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A physicist friend of mine set up a Faraday Cage around his den (aka basement) so that when his friends came around to talk and play cards or board games they wouldn't ever be interrupted by their cell phones going off.
I have been considering something similar, but never learned enough about signal propagation to know how to do it properly. How realistic is it to make a successful shield?
The elevator at my workplace has a steel ceiling, steel walls, steel door, and I assume there is steel in the floor as well. It is a closed box of steel. I am not sure how good the grounding of the steel is. Even without grounding, I would expect at least some weakening of the mobile signals, but the signal indicator is at top of the scale all the time, even with the elevator going down to the basement. So what does it take to make an effective shield against the signals?
Is an ungrounded shield completely worthless - is that why the steel box elevator does "nothing" to weaken the signals? Is a mesh better than solid steel plates? If it is: Should the mesh size be selected according to the frequency? Cellular phones use a good handful of frequency bands, so do you need different meshes for each band?
Maybe we are wasted in this country: We expect excellent mobile coverage everywhere, from deep sub-basements to wilderness mountain plains a hundred kilometers away from any signs of civilization. We expect capacity to be unlimited, and signal strength to be at top of the scale, everywhere.
Maybe successful shielding is possible at some desolate mountain farm in an area where no mountain hiker ever goes (i.e. noone needs to update their FB profile with their most recent mountain climbing achievements). But how realistic is it to shiels cellular signals in a rural area?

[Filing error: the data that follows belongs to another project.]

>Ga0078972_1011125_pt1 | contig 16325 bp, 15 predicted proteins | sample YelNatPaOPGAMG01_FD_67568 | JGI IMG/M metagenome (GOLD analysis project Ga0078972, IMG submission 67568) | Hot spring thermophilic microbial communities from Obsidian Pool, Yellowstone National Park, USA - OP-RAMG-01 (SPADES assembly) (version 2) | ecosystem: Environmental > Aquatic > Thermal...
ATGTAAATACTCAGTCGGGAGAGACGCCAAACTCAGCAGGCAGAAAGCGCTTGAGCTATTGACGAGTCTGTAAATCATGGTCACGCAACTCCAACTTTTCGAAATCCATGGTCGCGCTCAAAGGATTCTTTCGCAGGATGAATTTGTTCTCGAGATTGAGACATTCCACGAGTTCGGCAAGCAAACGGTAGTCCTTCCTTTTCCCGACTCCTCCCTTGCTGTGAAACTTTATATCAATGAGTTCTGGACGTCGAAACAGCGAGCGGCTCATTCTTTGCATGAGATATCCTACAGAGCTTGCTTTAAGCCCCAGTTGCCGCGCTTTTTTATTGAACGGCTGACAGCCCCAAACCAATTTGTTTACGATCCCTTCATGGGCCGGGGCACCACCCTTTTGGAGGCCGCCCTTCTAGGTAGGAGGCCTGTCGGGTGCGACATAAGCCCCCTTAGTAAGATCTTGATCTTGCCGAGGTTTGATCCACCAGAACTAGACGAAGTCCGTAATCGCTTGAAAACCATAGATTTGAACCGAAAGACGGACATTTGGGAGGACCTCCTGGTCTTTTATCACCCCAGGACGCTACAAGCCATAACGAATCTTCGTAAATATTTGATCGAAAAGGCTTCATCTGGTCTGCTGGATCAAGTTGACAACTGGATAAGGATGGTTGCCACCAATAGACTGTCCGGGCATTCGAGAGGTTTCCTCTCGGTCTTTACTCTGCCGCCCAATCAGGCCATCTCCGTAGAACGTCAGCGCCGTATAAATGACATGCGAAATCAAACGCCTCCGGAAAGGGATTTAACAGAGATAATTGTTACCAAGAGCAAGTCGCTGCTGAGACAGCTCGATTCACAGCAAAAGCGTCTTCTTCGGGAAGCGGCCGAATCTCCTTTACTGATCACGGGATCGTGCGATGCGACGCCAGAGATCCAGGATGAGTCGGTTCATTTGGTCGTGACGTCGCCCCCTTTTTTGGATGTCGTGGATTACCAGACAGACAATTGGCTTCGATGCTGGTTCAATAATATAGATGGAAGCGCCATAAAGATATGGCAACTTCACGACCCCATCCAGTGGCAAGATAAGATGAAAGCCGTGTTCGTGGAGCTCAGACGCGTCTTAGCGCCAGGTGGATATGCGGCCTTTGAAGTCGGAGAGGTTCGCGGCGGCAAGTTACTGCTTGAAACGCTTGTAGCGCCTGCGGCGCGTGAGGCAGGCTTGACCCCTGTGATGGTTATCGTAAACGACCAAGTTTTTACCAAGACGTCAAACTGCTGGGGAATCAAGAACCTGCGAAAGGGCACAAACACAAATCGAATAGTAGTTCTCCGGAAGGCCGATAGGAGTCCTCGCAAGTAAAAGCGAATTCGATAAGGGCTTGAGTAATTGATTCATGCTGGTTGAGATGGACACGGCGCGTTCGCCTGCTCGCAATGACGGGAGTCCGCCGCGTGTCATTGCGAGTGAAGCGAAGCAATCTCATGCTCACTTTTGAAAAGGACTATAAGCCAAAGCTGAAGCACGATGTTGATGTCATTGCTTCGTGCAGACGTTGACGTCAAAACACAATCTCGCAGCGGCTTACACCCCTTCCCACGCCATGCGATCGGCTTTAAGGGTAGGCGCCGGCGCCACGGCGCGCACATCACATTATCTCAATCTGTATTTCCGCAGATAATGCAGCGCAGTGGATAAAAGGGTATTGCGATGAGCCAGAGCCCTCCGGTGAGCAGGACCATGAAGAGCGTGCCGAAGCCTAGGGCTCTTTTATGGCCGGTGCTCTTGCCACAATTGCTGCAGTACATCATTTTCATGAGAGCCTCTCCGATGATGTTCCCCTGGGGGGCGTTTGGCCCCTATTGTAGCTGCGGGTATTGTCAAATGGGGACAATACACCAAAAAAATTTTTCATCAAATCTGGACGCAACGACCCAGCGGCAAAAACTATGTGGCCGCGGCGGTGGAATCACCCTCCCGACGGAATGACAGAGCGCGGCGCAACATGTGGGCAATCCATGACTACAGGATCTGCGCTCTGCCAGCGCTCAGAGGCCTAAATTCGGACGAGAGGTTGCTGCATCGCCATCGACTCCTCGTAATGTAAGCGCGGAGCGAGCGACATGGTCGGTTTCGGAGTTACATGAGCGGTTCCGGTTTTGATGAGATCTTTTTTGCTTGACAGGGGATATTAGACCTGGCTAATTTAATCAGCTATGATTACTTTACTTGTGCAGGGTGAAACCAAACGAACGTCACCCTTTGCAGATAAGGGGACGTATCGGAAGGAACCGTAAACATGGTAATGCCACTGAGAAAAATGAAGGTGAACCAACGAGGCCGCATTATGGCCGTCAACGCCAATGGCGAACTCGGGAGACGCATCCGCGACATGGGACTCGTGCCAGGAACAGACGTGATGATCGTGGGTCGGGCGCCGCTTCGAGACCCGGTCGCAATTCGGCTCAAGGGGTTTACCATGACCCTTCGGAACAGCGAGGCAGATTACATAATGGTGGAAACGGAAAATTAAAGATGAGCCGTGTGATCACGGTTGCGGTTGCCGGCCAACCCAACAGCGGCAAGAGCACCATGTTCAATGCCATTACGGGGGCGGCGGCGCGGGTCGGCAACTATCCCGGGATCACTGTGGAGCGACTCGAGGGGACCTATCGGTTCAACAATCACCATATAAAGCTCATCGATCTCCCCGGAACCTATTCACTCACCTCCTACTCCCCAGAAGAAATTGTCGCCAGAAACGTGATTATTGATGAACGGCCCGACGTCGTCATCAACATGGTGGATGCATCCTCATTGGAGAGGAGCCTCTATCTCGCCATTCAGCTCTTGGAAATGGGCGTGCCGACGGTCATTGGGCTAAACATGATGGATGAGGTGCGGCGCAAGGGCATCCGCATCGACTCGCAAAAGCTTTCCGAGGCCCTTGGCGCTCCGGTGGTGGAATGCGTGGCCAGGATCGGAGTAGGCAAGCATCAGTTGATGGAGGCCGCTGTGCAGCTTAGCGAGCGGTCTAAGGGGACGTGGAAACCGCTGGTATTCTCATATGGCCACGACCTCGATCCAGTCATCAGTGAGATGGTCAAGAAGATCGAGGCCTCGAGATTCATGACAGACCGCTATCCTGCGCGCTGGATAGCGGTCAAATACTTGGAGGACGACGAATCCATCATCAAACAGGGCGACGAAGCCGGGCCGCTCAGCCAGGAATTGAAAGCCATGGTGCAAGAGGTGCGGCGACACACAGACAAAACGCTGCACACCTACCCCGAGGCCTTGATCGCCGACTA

There are already several billion too many people on this planet, and it's rapidly getting very much worse. It's bad enough with loads of people living to 100 or so, but the last thing the planet needs is extended lifespans. The only feasible way to allow some people to live for centuries would involve a major wiping-out initially, followed by an almost complete cessation of new births. They can be annoying little b****ers at times, but I think on balance I wouldn't want to live in a world without any kids. Who would you be able to say "ha! back in my day..." to?
I'd say, after 3 or so thousand years, you'd have seen all there is (new tech is fine & dandy but in the grand picture, everything develops in a spiral, not a straight line) so life would become rather boring.
If we're limited to the Earth, no. I would think the old proverb 'familiarity breeds contempt' would hold true. Eventually you'd have seen everything and pretty much done everything to do, so why stick around? Heh, everyone would be a know it all, and you know how hard it to be around them!
I am financially planning to reach 80 though I honestly doubt that I'll make 24 more years: overweight, inactive, diabetic, etc. I have already thanked my doctor for achieving the goal I requested of him many years ago: keep me alive until my kids are adults. I pointed out the rest is just gravy to me; however, he contends that, like most, I will become greedy for more life as I get older. Time will tell, but any way you look at it, there are a LOT more years in the rearview mirror than ahead through the windshield, and I am fine with that.
Tuesday, January 19, 2038, might be a concern for any 32-bit systems remaining. That's coming sooner than we might think, and heck, I might live to see it.